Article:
The taxpayers are brothers, residents of Illinois. In 1930 John Stuart, the respondent in No. 48, created one trust for each of his three children: Joan, Ellen and John. Later, in 1932, R. Douglas Stuart, the respondent in No. 49, created such trusts for each of his four children: Robert, Anne, Margaret and Harriet. The trusts were much alike. They were made in Illinois and specifically provided that they were to be governed by the laws of that state. The three children of John were all of age 154 Opinion of the Court.

by January 1, 1934. None of the children of Douglas were of age during either of the taxable years.

By the creation of the trusts, each taxpayer transferred to three trustees certain shares of the common stock of the Quaker Oats Company, of which respondents were respectively president and first vice-president. The trustees named in each instrument were the taxpayersettlor, his wife and his brother. The trusts created by John thus had John, his wife and Douglas as trustees, and those created by Douglas had Douglas, his wife and John as trustees.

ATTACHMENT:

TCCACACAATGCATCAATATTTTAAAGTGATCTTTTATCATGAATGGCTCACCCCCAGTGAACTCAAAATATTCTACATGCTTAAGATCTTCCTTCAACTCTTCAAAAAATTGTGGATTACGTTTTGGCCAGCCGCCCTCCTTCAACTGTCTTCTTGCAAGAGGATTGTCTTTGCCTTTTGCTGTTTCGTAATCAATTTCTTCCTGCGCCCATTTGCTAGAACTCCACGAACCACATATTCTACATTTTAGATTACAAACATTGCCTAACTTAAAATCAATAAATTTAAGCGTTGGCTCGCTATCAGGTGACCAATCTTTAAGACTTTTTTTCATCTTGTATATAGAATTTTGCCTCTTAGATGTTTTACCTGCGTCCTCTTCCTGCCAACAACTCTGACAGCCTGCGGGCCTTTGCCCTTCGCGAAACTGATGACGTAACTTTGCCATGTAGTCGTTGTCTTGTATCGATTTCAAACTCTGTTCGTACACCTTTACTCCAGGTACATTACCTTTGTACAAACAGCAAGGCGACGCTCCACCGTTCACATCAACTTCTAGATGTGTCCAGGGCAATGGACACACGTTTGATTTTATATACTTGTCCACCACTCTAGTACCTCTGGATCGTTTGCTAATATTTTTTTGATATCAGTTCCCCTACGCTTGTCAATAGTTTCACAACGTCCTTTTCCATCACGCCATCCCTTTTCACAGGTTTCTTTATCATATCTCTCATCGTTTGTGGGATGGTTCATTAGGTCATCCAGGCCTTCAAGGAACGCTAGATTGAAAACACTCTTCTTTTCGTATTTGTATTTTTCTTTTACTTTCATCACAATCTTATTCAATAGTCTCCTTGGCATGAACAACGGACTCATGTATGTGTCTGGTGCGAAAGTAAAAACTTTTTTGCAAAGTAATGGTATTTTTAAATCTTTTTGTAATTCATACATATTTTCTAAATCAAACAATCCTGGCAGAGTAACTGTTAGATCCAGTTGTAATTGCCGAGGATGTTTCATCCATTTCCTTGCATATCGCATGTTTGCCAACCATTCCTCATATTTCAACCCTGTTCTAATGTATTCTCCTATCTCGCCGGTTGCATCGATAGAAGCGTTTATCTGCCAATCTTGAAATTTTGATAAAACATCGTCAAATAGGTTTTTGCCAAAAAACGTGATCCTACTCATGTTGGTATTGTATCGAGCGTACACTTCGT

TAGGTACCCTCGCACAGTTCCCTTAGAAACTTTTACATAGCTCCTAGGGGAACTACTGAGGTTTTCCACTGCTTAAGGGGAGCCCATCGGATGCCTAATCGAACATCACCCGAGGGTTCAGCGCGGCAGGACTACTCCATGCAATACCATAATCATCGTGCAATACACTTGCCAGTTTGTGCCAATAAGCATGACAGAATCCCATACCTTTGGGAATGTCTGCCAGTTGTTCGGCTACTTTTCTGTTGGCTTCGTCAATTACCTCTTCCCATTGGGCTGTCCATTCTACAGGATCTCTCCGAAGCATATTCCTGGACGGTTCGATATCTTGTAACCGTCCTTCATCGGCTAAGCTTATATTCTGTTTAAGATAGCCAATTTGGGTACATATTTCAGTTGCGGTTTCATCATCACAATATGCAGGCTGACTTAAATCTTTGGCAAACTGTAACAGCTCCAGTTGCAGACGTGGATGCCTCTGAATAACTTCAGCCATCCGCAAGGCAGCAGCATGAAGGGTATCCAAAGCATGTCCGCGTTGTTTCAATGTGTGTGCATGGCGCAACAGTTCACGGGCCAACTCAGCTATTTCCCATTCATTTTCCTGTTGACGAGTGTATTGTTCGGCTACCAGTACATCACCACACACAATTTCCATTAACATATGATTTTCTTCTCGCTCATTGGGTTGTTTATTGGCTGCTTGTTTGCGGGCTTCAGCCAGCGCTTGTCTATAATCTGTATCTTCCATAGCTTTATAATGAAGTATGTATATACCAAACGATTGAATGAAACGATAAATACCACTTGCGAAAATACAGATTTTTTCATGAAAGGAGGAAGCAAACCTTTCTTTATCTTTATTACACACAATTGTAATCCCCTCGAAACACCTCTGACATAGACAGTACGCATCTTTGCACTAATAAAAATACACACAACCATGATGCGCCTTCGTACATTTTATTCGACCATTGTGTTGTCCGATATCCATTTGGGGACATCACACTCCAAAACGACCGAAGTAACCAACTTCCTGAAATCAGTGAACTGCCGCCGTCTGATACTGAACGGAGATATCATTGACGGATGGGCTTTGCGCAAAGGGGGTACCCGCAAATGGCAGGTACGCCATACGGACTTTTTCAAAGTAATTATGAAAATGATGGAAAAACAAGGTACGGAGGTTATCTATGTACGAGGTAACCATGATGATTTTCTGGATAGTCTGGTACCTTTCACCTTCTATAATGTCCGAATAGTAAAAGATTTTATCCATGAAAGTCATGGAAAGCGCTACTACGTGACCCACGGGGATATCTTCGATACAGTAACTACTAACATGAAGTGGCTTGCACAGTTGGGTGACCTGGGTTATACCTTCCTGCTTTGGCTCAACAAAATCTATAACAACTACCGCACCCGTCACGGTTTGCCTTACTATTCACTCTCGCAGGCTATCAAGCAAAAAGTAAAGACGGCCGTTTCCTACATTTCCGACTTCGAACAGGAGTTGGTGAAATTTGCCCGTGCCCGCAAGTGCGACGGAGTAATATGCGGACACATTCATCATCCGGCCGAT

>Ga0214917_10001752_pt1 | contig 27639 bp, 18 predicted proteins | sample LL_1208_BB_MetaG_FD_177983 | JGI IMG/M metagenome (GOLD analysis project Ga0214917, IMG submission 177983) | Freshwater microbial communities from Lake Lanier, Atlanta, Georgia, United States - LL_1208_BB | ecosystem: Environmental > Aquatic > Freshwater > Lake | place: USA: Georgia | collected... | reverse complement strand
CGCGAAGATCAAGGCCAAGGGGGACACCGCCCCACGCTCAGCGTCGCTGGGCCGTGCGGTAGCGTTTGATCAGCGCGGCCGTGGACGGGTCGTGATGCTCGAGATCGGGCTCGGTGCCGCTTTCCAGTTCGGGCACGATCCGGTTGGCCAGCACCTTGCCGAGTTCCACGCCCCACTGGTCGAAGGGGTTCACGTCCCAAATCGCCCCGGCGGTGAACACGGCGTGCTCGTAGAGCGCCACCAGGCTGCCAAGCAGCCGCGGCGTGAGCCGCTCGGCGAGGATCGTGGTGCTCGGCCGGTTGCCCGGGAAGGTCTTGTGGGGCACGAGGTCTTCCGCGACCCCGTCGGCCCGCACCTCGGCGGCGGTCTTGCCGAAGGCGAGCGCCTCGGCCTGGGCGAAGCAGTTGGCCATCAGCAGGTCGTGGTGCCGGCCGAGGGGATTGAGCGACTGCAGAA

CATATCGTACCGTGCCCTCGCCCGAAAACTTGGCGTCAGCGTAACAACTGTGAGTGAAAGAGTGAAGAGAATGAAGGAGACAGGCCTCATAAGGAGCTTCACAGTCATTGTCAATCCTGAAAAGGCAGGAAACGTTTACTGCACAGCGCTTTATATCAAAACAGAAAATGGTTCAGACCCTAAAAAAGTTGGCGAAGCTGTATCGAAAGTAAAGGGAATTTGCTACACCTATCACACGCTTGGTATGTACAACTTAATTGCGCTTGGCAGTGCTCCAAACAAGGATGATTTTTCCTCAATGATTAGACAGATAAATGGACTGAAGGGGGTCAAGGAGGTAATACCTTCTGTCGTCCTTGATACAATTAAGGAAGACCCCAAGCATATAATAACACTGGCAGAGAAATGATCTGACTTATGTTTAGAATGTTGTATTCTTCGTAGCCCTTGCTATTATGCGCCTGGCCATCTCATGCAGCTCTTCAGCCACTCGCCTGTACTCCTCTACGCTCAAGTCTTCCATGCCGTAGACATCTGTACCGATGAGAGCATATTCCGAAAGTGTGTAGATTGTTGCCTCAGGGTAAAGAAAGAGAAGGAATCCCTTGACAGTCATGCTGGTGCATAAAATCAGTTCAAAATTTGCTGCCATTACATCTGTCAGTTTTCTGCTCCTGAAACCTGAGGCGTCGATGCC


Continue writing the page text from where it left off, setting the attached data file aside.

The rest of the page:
The trustees were given the power and authority of "absolute owners" over the handling of the financial details of the respective trusts. They were freed from liability or responsibility except such as were due to actual fraud or willful mismanagement.

In the trusts created by R. Douglas Stuart for his minor children, the trustees were directed to "pay over to [the beneficiary] so much of the net income from the Trust Fund, or shall apply so much of said income for his education, support and maintenance, as to them shall seem advisable, and in such manner as to them shall seem best, and free from control of any guardian, the unexpended portion, if any, of such income to be added to the principal of the Trust Fund. When the said [beneficiary] shall attain the age of twenty-five years, the Trustees shall pay over and deliver to him one-half of the Trust Fund; and they shall pay over to him in reasonable installments the income from the remaining one-half of the Trust Fund until he shall attain the age of thirty years, when they shall pay over and deliver to him the remainder of the Trust Fund."

In the trusts created by John Stuart for his adult children, the directions were that the trustees should for fifteen years "pay over and distribute, in reasonable in